Strong is 30 years old, and consistently employs her youth and good looks to interrogate how sexy young women are “supposed” to be—acknowledging gender expectations in order to toy with them, and mock and bash. On S.N.L. last weekend, she played a dolled-up contestant in a fake MTV game show, “Match’d.” Her bachelorette character was horny and not afraid to say so, and the three male contestants were, too. “I'm a waiter, so I know food. I would take you back to my house and show you my special ingredient: my penis.”

The twist came when we learned, along with the three guys, that the host—played by the actor Woody Harrelson—was her father. He was a veteran of the armed forces, which is to say, the apex of manly respectability. The joke, then, was what the contestants wouldn’t say in front of her dad—but of course they’d say it to her: “I'm horny but a gentleman, and since you're a lady, you can go down on me first.”

Strong’s best known and most-beloved recurring character on the show is “Girl You Wish You Hadn't Started a Conversation With At a Party,” an infuriating woman in curly tendrils, satin clutch, cleavage-baring silky top, who ought to be far more self-conscious than she is.

Take one exemplary sketch, a visit in which former cast member Seth Meyers, as “Weekend Update” anchor, announces the lofty topic of conversation—economics, immigration, foreign policy. He introduces Strong. “Here now with her thoughts on these complicated political issues is the Girl You Wish You Hadn't Started a Conversation With At a Party.” Oh brother. Strong rolls out, and informs Meyers:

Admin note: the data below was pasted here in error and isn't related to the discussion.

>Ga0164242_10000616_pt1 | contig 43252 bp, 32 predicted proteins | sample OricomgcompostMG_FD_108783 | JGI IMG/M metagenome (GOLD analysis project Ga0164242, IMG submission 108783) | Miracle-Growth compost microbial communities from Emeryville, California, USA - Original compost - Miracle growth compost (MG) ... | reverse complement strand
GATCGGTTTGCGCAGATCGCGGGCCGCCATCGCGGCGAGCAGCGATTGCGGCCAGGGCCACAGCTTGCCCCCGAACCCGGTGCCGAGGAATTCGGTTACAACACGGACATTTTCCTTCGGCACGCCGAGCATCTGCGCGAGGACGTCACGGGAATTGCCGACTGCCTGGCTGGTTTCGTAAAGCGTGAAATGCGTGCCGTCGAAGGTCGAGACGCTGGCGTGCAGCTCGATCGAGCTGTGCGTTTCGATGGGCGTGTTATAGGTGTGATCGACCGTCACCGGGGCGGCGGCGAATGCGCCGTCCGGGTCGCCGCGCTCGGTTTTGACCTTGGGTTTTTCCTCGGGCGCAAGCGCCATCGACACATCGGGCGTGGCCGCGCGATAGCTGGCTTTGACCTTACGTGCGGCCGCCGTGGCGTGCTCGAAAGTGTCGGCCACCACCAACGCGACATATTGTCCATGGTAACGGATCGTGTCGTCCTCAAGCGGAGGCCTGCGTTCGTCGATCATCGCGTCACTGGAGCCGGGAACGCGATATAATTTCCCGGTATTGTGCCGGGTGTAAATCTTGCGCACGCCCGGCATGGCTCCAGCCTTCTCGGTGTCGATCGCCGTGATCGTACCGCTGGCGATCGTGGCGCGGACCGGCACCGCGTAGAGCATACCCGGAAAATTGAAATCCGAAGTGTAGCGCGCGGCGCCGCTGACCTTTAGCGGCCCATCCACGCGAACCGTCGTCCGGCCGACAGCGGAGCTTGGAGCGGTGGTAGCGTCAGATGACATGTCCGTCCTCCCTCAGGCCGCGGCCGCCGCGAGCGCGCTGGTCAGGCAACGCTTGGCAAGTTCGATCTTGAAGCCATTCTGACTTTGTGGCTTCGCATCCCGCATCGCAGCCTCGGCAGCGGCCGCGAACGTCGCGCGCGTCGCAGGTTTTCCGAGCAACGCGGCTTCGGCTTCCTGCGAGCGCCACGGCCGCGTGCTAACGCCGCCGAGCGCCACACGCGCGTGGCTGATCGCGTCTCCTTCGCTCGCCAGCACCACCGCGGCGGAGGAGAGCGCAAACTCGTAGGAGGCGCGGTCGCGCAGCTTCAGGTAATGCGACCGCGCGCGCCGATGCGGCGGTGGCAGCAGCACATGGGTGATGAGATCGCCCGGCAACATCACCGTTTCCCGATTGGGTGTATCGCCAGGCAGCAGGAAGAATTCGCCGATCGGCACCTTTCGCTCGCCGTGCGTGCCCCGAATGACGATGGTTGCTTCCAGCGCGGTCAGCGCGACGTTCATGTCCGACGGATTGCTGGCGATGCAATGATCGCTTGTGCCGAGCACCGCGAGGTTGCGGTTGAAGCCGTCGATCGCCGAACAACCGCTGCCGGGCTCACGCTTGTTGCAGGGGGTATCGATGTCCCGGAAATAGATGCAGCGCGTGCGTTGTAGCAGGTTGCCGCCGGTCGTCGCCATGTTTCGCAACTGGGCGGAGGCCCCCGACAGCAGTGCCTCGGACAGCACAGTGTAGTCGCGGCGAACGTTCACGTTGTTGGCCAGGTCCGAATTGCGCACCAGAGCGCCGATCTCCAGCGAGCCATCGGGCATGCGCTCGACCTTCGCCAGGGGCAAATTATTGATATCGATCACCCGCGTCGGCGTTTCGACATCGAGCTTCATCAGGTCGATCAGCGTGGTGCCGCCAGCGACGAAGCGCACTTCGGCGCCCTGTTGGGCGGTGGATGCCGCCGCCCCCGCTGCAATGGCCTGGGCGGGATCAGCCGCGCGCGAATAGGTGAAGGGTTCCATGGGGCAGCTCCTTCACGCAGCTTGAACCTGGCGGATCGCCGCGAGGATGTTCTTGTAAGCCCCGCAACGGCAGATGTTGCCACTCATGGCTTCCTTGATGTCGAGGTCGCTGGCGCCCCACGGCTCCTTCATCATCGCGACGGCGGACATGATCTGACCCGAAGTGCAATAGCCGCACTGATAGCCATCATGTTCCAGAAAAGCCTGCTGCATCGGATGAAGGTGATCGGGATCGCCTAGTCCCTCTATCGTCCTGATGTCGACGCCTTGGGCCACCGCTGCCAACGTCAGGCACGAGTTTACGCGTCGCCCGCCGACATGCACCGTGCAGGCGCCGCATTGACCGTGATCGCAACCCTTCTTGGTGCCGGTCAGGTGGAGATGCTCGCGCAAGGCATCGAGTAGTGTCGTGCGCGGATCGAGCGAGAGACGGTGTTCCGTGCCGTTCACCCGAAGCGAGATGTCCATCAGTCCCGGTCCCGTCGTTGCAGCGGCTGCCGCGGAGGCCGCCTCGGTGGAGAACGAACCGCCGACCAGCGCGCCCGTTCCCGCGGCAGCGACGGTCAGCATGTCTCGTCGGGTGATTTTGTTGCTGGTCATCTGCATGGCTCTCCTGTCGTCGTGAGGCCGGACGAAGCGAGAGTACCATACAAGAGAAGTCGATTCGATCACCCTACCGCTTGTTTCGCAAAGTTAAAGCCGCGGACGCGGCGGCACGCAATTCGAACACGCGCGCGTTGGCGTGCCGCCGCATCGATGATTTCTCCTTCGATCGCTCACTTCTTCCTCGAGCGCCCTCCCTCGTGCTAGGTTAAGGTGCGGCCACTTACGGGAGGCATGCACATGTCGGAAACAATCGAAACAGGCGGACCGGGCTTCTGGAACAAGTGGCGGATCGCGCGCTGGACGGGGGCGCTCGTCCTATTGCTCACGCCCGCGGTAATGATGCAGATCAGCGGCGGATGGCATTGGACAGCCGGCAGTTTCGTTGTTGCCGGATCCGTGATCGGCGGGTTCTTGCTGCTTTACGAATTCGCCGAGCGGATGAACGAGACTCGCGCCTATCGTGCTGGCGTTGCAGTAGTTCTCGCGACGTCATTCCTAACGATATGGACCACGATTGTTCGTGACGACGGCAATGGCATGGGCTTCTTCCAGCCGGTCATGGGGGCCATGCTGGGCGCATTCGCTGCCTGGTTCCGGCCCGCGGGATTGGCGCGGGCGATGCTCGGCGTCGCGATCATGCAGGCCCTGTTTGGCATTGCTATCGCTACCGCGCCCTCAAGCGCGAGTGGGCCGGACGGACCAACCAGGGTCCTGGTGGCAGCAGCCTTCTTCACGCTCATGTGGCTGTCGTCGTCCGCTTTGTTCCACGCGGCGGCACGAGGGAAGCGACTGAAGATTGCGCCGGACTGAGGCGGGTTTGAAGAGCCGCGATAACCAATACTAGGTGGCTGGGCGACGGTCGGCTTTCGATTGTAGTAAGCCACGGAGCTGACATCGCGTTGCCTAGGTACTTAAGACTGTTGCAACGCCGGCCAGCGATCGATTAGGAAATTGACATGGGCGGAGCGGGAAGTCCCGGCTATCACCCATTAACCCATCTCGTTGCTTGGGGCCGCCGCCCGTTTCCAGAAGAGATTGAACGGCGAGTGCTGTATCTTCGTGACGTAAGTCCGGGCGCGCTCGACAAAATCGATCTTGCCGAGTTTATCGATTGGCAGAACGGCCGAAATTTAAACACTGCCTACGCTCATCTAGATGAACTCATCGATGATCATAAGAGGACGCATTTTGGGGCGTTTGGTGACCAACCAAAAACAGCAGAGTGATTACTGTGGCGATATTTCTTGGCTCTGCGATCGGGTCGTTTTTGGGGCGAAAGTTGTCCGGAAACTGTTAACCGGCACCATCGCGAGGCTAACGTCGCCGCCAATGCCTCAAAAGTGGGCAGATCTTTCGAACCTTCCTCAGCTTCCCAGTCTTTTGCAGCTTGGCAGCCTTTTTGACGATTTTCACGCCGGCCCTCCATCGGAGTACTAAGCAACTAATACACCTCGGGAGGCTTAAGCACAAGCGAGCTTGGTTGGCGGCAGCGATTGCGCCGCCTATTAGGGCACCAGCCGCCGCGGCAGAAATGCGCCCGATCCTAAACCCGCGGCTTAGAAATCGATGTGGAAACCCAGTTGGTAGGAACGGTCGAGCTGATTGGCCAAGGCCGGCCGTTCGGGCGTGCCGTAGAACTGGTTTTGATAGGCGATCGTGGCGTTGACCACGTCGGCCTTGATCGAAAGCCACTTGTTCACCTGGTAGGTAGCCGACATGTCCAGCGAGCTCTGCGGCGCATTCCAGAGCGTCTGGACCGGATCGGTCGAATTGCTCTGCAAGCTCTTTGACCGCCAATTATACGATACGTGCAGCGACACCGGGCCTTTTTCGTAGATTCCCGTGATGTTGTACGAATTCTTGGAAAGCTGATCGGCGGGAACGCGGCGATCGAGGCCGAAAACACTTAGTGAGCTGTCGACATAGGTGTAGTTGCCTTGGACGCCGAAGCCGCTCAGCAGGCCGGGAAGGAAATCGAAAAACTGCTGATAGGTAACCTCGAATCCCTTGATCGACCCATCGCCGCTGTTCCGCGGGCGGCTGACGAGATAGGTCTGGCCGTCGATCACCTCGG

“People are angry, Seth, society’s angry, and sometimes it’s not angry enough. Open your eyes, people: war, hunger, diseases, it’s like —pick one. Like, if I eat French fries at dinner, then I do the rest of the day good.”

She’s sanctimonious, outraged, syntactically dysfunctional, and totally distracted—she can't stop pulling out her phone. The character's punchline never needs to be voiced, because it's clear: Women! (Probably delivered in the tone of the patriarch from “The Honeymooners.”) They think they understand issues but they're just fixing their hair, pulling out foreign policy buzzwords for the purpose of being holier than thou. The shrews. Strong's brand is less overt—yes, for now, less confident—than that of Poehler or her gold-standard comedy sister, Tina Fey, but the game is there, the small subversion: do you get it?

Strong's rise will be more and more pronounced, as the White House dinner inches up. She's got to get accustomed to the thought that Obama will take the mic, turn to her, and say nice things. And she'll be photographed all the while. Poehler and Fey haven't hosted the dinner—nor have Silverman, Dunham, McCarthy, Schumer—which makes Strong the woman bringing our age's brand of gender-inflected comedy to the White House. Her performance will hinge on whether or not they can figure out the humor: appealing and ambitious, raunchy and real.

Let's hope Strong can perfect the Girl You Wish You Hadn't Started a Conversation With At a Party, and maybe change that word “Party” to “Congress.” She could be quite a tool to shock the politicos and the press corps into confronting the way they too often see women: as unserious.